U.N. Secretary General Kofi Annan (search) must be held accountable for mismanagement of the $64 billion Oil-for-Food program, Secretary of State Colin Powell (search) told FOX News.

But Powell said the responsibility is not just Annan's to bear. The Bush administration's top diplomat also said the entire U.N. membership — particularly the Security Council, which oversaw the day-to-day management of the program — should take on some of the responsibility.

"So, I want to wait and see the results of the Volcker investigation, as well as the investigations that are being done by the United States Congress, before we make any judgments about the overall management of this by the United Nations, or how it might effect Kofi Annan," Powell told FOX News' Sean Hannity in an exclusive interview.

Former Federal Reserve Chairman Paul Volcker (search) is heading up a U.N.-approved commission probing the Oil-for-Food program. Five congressional committees also are investigating the program.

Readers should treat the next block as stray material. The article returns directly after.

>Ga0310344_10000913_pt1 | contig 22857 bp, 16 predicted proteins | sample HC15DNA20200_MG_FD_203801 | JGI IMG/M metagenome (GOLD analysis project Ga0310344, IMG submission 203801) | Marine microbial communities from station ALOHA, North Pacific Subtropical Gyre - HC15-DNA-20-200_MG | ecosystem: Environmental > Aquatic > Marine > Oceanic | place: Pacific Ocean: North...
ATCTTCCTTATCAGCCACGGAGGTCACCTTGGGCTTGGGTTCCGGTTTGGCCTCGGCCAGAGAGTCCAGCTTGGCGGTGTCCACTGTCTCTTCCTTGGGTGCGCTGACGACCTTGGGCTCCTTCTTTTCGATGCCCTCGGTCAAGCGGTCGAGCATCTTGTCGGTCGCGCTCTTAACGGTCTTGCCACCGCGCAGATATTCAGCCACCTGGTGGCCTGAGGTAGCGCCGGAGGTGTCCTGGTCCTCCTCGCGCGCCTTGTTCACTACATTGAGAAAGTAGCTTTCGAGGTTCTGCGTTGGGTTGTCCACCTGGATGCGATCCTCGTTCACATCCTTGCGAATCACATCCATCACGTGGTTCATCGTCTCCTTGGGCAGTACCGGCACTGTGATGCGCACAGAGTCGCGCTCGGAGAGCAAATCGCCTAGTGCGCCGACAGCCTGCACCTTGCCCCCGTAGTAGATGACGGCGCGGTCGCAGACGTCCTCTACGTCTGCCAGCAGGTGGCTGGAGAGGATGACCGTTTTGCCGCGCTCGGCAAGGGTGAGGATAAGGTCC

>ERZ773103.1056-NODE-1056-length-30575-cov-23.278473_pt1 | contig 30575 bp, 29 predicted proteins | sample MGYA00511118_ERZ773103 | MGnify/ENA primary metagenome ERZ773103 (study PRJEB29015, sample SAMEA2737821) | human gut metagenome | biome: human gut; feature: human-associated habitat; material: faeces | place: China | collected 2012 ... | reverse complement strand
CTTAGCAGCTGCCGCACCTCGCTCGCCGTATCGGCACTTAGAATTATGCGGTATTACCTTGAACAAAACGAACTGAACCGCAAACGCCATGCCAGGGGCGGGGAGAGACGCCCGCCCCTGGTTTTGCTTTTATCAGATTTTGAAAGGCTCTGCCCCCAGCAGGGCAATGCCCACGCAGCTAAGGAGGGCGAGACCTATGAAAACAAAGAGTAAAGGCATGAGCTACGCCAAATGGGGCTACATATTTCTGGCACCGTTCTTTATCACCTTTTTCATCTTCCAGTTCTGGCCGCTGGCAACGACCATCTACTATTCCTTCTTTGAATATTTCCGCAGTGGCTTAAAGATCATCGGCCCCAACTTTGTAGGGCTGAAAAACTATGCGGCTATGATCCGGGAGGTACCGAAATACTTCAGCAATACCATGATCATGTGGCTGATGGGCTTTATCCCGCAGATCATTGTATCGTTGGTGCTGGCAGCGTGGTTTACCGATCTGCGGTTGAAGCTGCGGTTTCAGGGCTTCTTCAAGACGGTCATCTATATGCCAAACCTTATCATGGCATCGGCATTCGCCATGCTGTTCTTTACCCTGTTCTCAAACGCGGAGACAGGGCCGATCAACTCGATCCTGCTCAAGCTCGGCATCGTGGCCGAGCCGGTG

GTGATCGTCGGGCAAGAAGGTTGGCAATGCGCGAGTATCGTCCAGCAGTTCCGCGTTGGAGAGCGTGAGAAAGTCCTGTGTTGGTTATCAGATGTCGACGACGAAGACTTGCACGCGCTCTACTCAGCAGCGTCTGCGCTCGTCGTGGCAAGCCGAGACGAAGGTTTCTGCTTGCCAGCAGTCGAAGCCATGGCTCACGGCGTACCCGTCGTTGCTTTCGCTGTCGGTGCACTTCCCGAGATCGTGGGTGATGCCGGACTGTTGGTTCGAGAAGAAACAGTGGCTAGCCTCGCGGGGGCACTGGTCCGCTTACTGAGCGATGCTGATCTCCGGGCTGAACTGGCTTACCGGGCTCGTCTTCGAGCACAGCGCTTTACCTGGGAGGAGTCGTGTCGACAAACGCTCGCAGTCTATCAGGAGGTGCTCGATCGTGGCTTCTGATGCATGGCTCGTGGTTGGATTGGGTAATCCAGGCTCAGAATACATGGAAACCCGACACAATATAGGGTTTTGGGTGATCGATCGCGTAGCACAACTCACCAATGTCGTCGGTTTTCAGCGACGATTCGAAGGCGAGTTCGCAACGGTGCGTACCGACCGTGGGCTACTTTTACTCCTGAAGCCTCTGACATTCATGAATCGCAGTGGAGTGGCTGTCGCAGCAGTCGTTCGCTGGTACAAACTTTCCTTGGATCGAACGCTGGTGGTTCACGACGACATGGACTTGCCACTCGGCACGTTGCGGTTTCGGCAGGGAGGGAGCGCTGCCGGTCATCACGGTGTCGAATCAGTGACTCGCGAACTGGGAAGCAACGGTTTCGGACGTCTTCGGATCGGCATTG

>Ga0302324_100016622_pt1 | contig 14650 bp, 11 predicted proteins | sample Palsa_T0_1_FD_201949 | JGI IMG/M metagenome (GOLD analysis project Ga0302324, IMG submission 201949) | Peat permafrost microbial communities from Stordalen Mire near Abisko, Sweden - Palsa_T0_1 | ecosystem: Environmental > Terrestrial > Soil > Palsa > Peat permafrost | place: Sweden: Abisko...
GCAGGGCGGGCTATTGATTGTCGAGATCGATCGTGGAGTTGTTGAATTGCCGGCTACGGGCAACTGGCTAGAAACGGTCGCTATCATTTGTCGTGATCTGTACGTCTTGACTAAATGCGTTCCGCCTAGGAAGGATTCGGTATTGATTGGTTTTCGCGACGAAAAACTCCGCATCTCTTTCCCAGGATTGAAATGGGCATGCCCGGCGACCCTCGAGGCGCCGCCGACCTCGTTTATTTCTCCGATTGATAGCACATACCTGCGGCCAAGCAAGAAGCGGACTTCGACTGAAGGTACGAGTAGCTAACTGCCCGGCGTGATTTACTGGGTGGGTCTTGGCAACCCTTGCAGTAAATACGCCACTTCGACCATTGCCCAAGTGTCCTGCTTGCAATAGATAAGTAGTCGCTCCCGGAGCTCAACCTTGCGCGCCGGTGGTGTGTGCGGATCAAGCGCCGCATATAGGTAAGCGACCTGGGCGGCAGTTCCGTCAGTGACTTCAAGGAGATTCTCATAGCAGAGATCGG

Oil-for-Food ran from 1996 to 2003 as an international effort to aid the Iraqi people who were hurting under sanctions imposed after Saddam Hussein's invasion of Kuwait. Money from Iraq's oil sales was supposed to go toward buying food and other necessities for civilians but it was discovered that Saddam was scamming millions from the program.

Over 50 internal U.N. audits released by the Volcker commission earlier this week cited numerous examples of egregious mismanagement and lack of oversight of the program but did not specifically cite acts of corruption. The audits noted that if some of the more vital components of the program had been watched over more closely, less money could have gone down the tubes.